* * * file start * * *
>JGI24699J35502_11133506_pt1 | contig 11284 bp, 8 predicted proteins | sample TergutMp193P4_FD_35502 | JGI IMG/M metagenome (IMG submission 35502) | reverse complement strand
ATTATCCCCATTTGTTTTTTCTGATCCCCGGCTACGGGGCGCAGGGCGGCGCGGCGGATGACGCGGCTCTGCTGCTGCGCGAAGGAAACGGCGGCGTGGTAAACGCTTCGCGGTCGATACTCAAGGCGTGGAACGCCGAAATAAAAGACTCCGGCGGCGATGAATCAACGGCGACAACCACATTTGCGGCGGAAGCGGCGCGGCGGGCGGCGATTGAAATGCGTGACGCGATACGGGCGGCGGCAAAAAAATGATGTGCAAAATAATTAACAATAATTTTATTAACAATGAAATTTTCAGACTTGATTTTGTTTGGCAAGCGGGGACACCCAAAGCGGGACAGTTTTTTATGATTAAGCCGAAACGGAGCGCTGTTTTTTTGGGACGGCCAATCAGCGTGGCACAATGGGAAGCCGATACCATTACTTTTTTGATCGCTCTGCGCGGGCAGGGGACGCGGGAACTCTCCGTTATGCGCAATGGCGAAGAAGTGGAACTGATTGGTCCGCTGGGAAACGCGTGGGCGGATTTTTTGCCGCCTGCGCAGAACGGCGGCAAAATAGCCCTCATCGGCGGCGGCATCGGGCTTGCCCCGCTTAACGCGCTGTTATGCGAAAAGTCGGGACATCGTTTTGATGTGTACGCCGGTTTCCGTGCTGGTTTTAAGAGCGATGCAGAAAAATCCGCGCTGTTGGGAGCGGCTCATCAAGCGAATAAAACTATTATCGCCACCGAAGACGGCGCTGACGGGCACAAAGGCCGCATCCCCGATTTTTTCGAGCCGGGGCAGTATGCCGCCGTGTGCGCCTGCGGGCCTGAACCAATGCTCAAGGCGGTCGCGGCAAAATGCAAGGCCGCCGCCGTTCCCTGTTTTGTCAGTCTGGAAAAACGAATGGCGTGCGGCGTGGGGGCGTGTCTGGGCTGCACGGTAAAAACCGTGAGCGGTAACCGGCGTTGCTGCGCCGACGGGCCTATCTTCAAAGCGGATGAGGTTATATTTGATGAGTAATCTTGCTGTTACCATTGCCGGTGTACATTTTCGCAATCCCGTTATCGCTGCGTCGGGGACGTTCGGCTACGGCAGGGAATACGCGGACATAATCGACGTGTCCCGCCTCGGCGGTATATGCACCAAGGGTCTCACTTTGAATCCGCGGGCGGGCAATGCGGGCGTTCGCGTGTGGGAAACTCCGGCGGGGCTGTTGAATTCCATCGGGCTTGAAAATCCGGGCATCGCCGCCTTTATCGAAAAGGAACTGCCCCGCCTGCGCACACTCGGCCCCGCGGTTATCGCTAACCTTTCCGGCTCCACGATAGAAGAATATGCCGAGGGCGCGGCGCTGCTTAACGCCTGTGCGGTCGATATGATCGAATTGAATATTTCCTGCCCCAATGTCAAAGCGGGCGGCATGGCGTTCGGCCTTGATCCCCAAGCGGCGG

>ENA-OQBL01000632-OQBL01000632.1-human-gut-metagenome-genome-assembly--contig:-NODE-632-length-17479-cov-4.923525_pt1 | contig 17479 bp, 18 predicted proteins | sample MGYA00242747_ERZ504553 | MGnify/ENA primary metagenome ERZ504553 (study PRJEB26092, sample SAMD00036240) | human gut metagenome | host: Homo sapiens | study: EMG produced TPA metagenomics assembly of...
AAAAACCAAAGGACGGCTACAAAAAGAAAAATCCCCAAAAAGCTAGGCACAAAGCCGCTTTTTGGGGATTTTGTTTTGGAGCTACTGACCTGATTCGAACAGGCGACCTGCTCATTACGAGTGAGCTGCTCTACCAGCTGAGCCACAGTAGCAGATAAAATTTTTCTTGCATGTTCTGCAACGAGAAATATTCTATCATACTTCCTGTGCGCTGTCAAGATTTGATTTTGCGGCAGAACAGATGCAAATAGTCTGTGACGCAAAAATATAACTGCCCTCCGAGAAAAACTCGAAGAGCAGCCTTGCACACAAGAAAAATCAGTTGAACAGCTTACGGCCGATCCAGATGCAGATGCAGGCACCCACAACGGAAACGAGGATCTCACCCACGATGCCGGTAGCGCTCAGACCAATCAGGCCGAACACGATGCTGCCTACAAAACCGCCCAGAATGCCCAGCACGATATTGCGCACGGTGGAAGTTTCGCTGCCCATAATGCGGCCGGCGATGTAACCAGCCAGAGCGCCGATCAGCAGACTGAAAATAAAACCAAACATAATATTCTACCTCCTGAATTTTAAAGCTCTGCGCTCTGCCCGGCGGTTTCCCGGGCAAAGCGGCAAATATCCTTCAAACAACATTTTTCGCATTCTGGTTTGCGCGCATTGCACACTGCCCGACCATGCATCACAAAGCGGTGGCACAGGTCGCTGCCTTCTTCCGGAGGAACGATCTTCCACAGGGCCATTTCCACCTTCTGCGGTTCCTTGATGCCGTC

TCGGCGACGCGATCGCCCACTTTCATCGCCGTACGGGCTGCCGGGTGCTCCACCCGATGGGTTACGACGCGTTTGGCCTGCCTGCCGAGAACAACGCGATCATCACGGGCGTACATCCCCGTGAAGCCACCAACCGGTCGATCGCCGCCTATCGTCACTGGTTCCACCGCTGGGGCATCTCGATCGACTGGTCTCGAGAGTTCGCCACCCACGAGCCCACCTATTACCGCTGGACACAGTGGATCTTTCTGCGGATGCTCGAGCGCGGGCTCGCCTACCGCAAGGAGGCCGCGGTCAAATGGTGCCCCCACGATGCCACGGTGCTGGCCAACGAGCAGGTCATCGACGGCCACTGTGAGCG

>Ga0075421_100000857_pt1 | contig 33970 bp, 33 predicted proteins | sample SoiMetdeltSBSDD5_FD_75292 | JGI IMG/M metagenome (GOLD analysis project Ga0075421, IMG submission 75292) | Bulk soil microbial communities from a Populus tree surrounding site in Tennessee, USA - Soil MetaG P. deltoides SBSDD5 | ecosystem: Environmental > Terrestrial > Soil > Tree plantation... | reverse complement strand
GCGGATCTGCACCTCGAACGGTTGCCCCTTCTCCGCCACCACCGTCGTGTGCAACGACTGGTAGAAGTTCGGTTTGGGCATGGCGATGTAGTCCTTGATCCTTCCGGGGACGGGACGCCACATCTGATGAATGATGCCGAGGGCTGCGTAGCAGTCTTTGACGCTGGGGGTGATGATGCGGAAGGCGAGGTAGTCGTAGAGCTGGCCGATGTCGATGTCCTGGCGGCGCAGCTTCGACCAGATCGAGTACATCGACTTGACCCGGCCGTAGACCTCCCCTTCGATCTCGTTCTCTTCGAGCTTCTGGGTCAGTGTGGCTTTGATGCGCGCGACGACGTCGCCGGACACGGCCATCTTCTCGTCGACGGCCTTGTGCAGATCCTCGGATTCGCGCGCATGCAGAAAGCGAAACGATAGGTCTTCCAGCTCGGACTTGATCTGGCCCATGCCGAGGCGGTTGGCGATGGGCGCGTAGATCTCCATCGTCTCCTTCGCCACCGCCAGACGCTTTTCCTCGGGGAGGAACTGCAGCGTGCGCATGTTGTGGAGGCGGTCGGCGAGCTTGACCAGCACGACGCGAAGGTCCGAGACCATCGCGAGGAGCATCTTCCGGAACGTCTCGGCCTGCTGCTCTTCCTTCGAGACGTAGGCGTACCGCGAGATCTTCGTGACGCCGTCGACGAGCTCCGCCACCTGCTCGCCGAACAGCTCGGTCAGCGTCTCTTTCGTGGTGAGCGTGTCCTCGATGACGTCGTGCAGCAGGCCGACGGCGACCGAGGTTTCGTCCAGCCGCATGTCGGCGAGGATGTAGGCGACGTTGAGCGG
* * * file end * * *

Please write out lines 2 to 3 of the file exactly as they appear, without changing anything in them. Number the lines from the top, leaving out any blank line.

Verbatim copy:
ATTATCCCCATTTGTTTTTTCTGATCCCCGGCTACGGGGCGCAGGGCGGCGCGGCGGATGACGCGGCTCTGCTGCTGCGCGAAGGAAACGGCGGCGTGGTAAACGCTTCGCGGTCGATACTCAAGGCGTGGAACGCCGAAATAAAAGACTCCGGCGGCGATGAATCAACGGCGACAACCACATTTGCGGCGGAAGCGGCGCGGCGGGCGGCGATTGAAATGCGTGACGCGATACGGGCGGCGGCAAAAAAATGATGTGCAAAATAATTAACAATAATTTTATTAACAATGAAATTTTCAGACTTGATTTTGTTTGGCAAGCGGGGACACCCAAAGCGGGACAGTTTTTTATGATTAAGCCGAAACGGAGCGCTGTTTTTTTGGGACGGCCAATCAGCGTGGCACAATGGGAAGCCGATACCATTACTTTTTTGATCGCTCTGCGCGGGCAGGGGACGCGGGAACTCTCCGTTATGCGCAATGGCGAAGAAGTGGAACTGATTGGTCCGCTGGGAAACGCGTGGGCGGATTTTTTGCCGCCTGCGCAGAACGGCGGCAAAATAGCCCTCATCGGCGGCGGCATCGGGCTTGCCCCGCTTAACGCGCTGTTATGCGAAAAGTCGGGACATCGTTTTGATGTGTACGCCGGTTTCCGTGCTGGTTTTAAGAGCGATGCAGAAAAATCCGCGCTGTTGGGAGCGGCTCATCAAGCGAATAAAACTATTATCGCCACCGAAGACGGCGCTGACGGGCACAAAGGCCGCATCCCCGATTTTTTCGAGCCGGGGCAGTATGCCGCCGTGTGCGCCTGCGGGCCTGAACCAATGCTCAAGGCGGTCGCGGCAAAATGCAAGGCCGCCGCCGTTCCCTGTTTTGTCAGTCTGGAAAAACGAATGGCGTGCGGCGTGGGGGCGTGTCTGGGCTGCACGGTAAAAACCGTGAGCGGTAACCGGCGTTGCTGCGCCGACGGGCCTATCTTCAAAGCGGATGAGGTTATATTTGATGAGTAATCTTGCTGTTACCATTGCCGGTGTACATTTTCGCAATCCCGTTATCGCTGCGTCGGGGACGTTCGGCTACGGCAGGGAATACGCGGACATAATCGACGTGTCCCGCCTCGGCGGTATATGCACCAAGGGTCTCACTTTGAATCCGCGGGCGGGCAATGCGGGCGTTCGCGTGTGGGAAACTCCGGCGGGGCTGTTGAATTCCATCGGGCTTGAAAATCCGGGCATCGCCGCCTTTATCGAAAAGGAACTGCCCCGCCTGCGCACACTCGGCCCCGCGGTTATCGCTAACCTTTCCGGCTCCACGATAGAAGAATATGCCGAGGGCGCGGCGCTGCTTAACGCCTGTGCGGTCGATATGATCGAATTGAATATTTCCTGCCCCAATGTCAAAGCGGGCGGCATGGCGTTCGGCCTTGATCCCCAAGCGGCGG

>ENA-OQBL01000632-OQBL01000632.1-human-gut-metagenome-genome-assembly--contig:-NODE-632-length-17479-cov-4.923525_pt1 | contig 17479 bp, 18 predicted proteins | sample MGYA00242747_ERZ504553 | MGnify/ENA primary metagenome ERZ504553 (study PRJEB26092, sample SAMD00036240) | human gut metagenome | host: Homo sapiens | study: EMG produced TPA metagenomics assembly of...